Monkey business: Furious neighbors slam plans for research center housing 43,000 primates next to their Texas properties


Texas residents have slammed plans for an enormous animal testing laboratory and research center, that would house over 43,000 primates, to be built near their homes.

Charles River Laboratories is looking to build its research facility spread over 500 acres in Brazoria County, about one hours drive south of Houston.

But PETA (People for the Ethical Treatment of Animals) says the chosen site borders land owned and protected by the U.S. Fish & Wildlife Service, The Nature Conservancy, and the San Bernard National Wildlife Refuge.

The activist group have attempted to raise awareness of the potential risks associated with monkey importation and breeding warehouses mailing 4,000 letters out to county residents.

The locals affected include veterinarians and the directors of conservation organizations who are all now speaking out to voice their opposition to the facility.

Locals had hoped Brazoria County would be a little slice of Texan solitude, away from the hubbub of Houston.

‘How much racket does 43,000 monkeys make? I’m sure they’re not quiet,’ noted Jason Robert, a shrimper, to the Wall Street Journal who owns about 1,100 acres close by.

‘I thought this would be a place to get away from everything. Now a monkey farm is my neighbor,’ said John Stern, a retired veterinarian who owns 900 acres and who had envisioned a peaceful retreat for his family.

Last month, the median house price was was $326,000 but such healthy property values could plunge, should the proposed animal facility become a reality.

Charles River Laboratories, based in Wilmington, Massachusetts, is no stranger to primate research.

In 2022, the firm was housing nearly 19,000 monkeys across various states.

The locals affected include veterinarians and the directors of conservation organizations who are all now speaking out to voice their opposition to the facility.

Locals had hoped Brazoria County would be a little slice of Texan solitude, away from the hubbub of Houston.

‘How much racket does 43,000 monkeys make? I’m sure they’re not quiet,’ noted Jason Robert, a shrimper, to the Wall Street Journal who owns about 1,100 acres close by.

‘I thought this would be a place to get away from everything. Now a monkey farm is my neighbor,’ said John Stern, a retired veterinarian who owns 900 acres and who had envisioned a peaceful retreat for his family.

Last month, the median house price was was $326,000 but such healthy property values could plunge, should the proposed animal facility become a reality.

Charles River Laboratories, based in Wilmington, Massachusetts, is no stranger to primate research.

In 2022, the firm was housing nearly 19,000 monkeys across various states.

Primates, integral to biomedical research, have played crucial roles in understanding diseases, developing medicines, and even testing COVID-19 vaccines.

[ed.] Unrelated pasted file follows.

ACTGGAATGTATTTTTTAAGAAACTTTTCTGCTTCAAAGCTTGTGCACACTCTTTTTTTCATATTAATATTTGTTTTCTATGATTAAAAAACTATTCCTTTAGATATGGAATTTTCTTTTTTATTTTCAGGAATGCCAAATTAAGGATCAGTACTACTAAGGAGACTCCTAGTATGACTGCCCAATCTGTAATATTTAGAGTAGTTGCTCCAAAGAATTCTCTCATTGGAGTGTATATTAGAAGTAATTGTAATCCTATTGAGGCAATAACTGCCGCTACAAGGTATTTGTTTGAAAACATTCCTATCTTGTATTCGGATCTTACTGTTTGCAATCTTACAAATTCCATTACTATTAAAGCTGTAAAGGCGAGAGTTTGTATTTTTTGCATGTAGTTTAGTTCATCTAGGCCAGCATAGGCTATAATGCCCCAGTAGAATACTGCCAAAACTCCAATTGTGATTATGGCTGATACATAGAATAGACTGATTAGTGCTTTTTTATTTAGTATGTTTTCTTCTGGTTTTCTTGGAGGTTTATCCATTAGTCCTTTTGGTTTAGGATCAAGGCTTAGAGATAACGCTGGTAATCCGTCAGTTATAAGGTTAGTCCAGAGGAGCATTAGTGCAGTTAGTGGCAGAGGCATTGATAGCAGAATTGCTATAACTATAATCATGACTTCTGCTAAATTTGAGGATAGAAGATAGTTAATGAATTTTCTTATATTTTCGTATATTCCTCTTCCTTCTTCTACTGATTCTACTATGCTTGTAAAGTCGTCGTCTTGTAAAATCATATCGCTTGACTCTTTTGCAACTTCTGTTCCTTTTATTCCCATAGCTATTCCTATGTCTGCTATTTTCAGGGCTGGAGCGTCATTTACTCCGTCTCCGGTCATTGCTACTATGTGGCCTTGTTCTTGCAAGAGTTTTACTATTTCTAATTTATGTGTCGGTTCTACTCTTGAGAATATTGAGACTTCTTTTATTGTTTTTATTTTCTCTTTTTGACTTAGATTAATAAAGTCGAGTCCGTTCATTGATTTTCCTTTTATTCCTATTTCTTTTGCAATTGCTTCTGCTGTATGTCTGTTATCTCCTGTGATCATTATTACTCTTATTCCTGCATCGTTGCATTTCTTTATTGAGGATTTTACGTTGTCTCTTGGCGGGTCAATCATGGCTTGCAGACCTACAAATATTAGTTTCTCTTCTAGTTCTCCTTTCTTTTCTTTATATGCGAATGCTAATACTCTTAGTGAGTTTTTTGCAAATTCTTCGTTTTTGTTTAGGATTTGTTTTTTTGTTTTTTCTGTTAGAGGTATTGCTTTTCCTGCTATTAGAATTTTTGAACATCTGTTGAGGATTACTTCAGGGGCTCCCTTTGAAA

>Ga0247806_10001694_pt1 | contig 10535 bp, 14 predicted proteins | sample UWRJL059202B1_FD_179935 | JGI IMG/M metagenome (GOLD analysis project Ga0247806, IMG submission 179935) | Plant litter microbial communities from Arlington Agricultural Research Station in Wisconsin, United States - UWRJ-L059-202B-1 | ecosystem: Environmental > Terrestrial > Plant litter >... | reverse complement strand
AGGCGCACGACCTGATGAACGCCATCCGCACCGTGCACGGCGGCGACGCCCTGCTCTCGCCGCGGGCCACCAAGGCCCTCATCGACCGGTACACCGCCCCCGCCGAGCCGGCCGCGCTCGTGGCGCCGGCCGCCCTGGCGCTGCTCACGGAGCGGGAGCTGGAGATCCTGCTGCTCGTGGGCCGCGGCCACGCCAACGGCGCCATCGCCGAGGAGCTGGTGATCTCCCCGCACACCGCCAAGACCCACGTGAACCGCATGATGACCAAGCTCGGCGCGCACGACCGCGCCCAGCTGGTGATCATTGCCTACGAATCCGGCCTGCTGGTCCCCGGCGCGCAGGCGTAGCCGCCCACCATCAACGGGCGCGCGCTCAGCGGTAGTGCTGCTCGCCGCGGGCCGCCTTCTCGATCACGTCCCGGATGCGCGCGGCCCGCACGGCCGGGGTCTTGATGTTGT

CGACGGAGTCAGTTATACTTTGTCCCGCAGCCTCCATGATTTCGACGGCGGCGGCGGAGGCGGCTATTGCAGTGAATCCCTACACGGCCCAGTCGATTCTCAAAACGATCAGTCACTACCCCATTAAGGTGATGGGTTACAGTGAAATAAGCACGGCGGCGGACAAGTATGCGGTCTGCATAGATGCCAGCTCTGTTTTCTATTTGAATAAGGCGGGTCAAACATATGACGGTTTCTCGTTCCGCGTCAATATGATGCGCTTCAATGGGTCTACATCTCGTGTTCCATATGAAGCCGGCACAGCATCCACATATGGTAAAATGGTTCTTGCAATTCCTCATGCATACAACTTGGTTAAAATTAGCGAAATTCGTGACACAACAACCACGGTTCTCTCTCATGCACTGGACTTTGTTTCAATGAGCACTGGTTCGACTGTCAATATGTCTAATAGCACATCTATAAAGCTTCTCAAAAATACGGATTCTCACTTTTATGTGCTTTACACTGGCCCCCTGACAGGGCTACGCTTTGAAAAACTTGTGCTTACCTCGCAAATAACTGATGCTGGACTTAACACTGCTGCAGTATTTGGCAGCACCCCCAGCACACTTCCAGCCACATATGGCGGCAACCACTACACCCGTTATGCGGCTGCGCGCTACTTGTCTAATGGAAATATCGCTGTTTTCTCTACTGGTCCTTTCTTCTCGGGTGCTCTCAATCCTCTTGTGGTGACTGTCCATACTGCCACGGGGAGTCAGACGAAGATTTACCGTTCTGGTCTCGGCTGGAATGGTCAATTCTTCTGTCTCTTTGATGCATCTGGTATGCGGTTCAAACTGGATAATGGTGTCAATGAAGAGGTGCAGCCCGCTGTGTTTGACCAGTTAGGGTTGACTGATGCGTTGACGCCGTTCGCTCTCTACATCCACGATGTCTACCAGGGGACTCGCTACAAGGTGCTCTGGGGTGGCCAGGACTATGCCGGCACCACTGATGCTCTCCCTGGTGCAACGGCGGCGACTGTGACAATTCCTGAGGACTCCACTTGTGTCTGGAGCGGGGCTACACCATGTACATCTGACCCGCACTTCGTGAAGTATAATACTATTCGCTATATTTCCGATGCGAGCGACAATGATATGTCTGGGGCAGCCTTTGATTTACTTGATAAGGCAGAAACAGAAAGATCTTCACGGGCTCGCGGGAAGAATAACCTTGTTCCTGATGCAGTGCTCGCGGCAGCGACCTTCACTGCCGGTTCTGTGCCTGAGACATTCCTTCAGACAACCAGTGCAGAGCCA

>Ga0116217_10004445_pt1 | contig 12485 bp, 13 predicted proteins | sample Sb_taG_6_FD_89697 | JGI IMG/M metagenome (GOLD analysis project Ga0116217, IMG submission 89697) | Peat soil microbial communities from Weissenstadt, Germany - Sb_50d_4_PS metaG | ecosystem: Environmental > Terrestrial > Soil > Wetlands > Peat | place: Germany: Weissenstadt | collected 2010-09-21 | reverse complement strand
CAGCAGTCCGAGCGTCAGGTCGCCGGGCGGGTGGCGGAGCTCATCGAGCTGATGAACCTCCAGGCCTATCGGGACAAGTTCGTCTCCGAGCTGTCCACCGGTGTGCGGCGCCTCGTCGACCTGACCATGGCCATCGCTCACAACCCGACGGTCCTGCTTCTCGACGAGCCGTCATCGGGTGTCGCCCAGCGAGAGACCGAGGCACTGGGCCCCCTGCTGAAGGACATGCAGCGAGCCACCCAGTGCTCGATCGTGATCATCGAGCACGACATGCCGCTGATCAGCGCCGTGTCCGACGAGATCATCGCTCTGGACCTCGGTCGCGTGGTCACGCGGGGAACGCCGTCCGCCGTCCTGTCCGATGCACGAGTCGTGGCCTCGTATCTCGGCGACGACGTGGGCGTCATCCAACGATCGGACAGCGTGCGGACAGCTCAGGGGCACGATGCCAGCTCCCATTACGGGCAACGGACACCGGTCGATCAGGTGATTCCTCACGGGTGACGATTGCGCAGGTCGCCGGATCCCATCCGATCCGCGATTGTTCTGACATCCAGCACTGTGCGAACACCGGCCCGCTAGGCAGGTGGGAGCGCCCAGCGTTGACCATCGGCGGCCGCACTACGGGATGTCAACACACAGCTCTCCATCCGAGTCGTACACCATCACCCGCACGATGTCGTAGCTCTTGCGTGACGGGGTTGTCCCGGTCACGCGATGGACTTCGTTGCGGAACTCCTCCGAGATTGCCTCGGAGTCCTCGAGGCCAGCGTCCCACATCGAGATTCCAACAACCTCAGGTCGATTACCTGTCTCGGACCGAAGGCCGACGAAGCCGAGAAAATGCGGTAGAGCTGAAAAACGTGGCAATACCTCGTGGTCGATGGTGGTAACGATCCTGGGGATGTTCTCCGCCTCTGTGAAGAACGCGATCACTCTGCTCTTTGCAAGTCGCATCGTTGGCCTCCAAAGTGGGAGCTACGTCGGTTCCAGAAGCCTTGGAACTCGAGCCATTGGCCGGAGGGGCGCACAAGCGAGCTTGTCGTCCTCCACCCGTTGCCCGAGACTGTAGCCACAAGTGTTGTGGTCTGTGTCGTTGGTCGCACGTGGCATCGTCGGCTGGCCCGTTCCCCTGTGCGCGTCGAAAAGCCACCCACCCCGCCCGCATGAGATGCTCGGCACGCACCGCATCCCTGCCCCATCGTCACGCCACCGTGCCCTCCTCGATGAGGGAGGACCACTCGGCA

But their potential new neighbors argue the very real risks, including the spread of diseases and concerns about waste management, outweigh the benefits of scientific advancements.

The lab went about going about their plans quietly, discreetly purchasing the land last March through an LLC, registered in Delaware.

The company only revealed its ambitious plan for the massive primate facility in September, sparking outrage among the community who were completely blindsided by the announcement.

PETA has managed to mobilize support against the project, emphasizing potential environmental hazards, while community meetings took place in order to strategize.

The Brazoria County Commissioners Court have now passed a resolution urging federal and state agencies to deny permits for the primate facility.

Elected officials, including Republican Reps. Cody Vasut and Randy Weber, have expressed their concerns about the project citing worries about the low-lying land’s suitability for development, especially given the area’s history of flooding during Hurricane Harvey in 2017.

Research monkeys are currently in high demand, with a global shortage exacerbated by a Chinese ban on exporting the animals during the pandemic.

Scientists worry about potential delays in critical research, even as alternatives like AI models and cellular constructs are explored.

Research monkey facilities, including Charles River Laboratories, are subject to regulatory scrutiny, with the USDA issuing citations over the years for infractions like necessary animal housing repairs.

Chief Operating Officer Birgit Girshick has since outlined a more modest proposal for quarantine facility housing for up to 8,600 long-tailed macaques – a popular species among drug companies for research.

Girshick acknowledged the company did not properly engage with the community before revealing the plans.

“At the current time our plans are on hold. We didn’t do our job,’ Girshick told WSJ.

In a unanimous vote last month, Brazoria County commissioners recommended that state and federal authorities refrain from issuing permits for the monkey facility.

Charles River Laboratories has now put its plans on hold.

This article by James Gordon was first published by The Daily Mail on 2 January 2024. Lead Image: Human treatments are often tested first on laboratory monkeys.Mladen Antonov/Getty Images.

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